What Portion of a Personal Injury Settlement in Georgia COULD Be Taxed?
Some portions of your personal injury settlement might be subject to taxes, according to IRS guidelines. These portions must be reported as income—usually as other income—and taxed accordingly. This generally includes the following:
- Medical expenses you deducted in previous years
- Mental and emotional distress settlement resulting from anything other than physical injury or sickness
- Any portion of your settlement that replaces lost wages, severance pay, or back pay
- Any interest income collected on your settlement amount
- Any punitive damages included in your settlement amount
Understanding and meeting your potential tax liability is important since underpaying taxes—or not paying them at all—could expose you to hefty penalties and fees. Your personal injury law firm can help with this portion of your case.
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How Can a Personal Injury Lawyer Help With Personal Injury Settlement Taxes?
A personal injury attorney serving Georgia can help you understand the actual value of your settlement, including any portion that might be taxable. In addition to fighting for the best possible overall value of your case, they can also review how each type of damage is categorized.
Your lawyer can help you understand and comply with your tax obligations. Typically, the state of Georgia follows the IRS guidelines for taxing personal injury and wrongful death settlements. It can be worth hiring an attorney to protect your rights and best interest. They can provide clarity on both federal and state-level taxes.
Are There Any Other Benefits to Hiring a Personal Injury Lawyer in Georgia?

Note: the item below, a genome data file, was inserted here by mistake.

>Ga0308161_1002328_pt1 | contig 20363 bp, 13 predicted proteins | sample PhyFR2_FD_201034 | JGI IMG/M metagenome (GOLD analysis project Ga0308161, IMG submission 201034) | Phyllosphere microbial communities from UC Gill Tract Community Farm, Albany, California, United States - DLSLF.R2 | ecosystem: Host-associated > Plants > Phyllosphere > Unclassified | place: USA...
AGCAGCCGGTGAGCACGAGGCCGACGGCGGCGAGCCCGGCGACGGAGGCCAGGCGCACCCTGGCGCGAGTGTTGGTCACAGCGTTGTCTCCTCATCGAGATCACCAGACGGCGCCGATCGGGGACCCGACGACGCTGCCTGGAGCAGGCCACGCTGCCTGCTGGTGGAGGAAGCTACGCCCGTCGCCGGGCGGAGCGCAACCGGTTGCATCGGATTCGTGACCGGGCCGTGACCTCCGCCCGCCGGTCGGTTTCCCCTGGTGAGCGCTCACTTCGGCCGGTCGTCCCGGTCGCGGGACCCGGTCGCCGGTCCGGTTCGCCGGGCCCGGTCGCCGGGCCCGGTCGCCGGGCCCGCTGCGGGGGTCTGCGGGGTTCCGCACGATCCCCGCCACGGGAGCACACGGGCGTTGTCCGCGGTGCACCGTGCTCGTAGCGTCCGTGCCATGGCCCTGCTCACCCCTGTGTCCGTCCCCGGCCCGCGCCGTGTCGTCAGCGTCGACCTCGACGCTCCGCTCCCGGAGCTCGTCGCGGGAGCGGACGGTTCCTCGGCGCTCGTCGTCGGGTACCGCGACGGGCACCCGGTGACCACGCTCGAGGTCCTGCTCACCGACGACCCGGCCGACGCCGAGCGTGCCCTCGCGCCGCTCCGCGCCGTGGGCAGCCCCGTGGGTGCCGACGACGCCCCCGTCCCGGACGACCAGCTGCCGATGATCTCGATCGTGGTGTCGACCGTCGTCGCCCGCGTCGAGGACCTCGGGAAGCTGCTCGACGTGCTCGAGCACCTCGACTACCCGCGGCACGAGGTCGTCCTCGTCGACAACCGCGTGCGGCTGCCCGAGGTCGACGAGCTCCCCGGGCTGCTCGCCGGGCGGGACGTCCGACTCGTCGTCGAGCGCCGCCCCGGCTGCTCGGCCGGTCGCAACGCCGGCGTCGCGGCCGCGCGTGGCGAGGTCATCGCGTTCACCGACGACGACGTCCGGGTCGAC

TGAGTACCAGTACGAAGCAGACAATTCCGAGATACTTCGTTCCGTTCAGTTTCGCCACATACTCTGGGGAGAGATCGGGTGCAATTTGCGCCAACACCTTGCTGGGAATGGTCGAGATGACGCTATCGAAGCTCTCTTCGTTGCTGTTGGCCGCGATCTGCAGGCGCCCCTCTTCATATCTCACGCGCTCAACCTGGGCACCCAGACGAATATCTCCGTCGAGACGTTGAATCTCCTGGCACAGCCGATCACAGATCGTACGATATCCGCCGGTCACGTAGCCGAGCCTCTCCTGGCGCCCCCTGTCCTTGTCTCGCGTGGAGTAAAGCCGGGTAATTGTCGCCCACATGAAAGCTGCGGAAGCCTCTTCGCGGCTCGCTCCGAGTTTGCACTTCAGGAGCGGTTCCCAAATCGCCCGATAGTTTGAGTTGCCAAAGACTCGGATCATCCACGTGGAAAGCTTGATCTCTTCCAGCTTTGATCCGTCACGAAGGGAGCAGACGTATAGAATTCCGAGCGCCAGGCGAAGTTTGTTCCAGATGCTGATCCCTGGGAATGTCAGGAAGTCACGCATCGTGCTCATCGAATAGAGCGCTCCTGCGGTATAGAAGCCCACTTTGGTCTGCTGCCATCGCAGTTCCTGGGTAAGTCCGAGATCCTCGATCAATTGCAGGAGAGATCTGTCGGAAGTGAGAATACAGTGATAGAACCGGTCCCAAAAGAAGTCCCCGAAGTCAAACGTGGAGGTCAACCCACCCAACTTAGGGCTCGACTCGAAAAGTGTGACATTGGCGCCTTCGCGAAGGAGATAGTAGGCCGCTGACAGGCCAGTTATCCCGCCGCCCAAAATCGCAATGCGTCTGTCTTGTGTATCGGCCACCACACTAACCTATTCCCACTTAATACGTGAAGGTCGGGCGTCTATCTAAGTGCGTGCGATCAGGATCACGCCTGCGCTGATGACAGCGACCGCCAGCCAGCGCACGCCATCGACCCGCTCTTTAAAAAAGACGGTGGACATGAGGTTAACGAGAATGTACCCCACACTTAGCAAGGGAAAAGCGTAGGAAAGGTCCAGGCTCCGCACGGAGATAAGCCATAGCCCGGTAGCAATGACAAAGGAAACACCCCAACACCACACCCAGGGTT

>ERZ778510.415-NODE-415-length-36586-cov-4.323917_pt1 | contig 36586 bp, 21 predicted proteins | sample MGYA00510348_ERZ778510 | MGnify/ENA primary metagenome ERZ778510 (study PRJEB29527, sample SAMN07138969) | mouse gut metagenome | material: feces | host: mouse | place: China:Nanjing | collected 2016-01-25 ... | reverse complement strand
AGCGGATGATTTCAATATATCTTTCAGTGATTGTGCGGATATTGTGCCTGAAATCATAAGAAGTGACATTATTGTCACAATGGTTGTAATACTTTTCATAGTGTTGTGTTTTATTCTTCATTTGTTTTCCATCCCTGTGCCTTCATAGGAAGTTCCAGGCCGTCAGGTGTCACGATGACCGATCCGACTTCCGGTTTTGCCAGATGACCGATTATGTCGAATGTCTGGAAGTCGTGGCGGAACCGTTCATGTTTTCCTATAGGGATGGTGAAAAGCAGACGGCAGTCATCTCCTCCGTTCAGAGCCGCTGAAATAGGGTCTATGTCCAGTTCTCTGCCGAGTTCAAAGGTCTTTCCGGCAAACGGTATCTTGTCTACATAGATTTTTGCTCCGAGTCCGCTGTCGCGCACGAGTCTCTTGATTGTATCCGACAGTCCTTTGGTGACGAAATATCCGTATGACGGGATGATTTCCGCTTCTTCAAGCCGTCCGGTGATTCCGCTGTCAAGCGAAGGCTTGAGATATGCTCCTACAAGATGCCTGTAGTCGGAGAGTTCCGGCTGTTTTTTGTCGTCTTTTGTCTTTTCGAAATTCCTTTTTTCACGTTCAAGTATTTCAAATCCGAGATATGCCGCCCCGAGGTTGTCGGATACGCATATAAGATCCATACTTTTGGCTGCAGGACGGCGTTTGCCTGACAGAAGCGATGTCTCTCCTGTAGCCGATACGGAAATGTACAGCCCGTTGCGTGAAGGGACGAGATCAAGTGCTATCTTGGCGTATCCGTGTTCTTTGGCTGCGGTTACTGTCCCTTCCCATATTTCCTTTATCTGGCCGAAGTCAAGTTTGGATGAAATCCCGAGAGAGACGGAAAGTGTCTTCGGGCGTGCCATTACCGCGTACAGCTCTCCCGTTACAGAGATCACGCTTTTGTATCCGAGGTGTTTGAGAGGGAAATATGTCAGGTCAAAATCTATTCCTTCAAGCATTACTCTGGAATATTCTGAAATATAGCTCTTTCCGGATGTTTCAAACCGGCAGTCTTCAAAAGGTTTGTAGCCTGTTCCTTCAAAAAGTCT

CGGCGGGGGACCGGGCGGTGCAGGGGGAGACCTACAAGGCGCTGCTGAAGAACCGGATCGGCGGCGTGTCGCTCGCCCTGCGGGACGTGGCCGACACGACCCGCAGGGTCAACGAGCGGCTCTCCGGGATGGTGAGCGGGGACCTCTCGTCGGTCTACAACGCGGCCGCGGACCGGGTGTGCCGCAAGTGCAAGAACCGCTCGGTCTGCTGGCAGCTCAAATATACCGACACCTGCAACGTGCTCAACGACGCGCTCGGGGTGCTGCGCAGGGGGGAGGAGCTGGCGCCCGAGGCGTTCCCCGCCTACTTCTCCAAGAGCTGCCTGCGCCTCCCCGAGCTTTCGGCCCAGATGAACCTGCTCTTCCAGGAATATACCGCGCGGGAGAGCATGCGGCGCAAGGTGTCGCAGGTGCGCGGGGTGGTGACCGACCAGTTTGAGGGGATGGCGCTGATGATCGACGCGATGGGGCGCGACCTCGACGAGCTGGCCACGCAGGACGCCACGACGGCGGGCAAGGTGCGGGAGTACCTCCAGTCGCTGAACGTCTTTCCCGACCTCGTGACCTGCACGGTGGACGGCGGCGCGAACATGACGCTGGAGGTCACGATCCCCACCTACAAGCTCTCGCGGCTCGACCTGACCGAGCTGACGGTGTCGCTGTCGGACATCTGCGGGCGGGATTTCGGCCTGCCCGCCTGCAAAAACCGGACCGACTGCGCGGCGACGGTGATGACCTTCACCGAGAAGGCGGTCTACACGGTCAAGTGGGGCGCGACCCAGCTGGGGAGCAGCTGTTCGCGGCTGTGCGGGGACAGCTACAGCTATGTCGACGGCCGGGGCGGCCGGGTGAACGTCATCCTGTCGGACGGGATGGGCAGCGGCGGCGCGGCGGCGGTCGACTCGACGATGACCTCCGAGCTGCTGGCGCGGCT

Guidance through the tax implications of a personal injury settlement is only one of the reasons why you should hire a personal injury lawyer. The benefits of hiring a lawyer versus handling your personal injury case on your own include:
- Familiarity with personal injury cases and laws
- The pool of resources they bring to your case
- Collecting, organizing, and submitting evidence
- Handling all insurance and court forms and filings
- Clarifying legal and insurance language and jargon
- Explaining required notification and filing deadlines, per O.C.G.A § 9-3-33
Preparing and resolving your case will require multiple forms of communication with multiple parties. So can the aftermath of reaching a settlement agreement. A lawyer can also handle all the communication your case will require, including verbal, written, and electronic correspondence.
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Get Help Understanding Taxes on Your Personal Injury Settlement in Georgia
If you or someone you love received a settlement for a negligence-based accident, you may have to pay taxes on a portion of your personal injury settlement in Georgia. When our law firm handles your case, we help you pursue a settlement and understand any possible tax obligation.
You do not have to navigate any portion of the financial recovery process without legal guidance and support. Learn more about how hard we work for our injured clients by contacting our case evaluation team at Kaine Law today.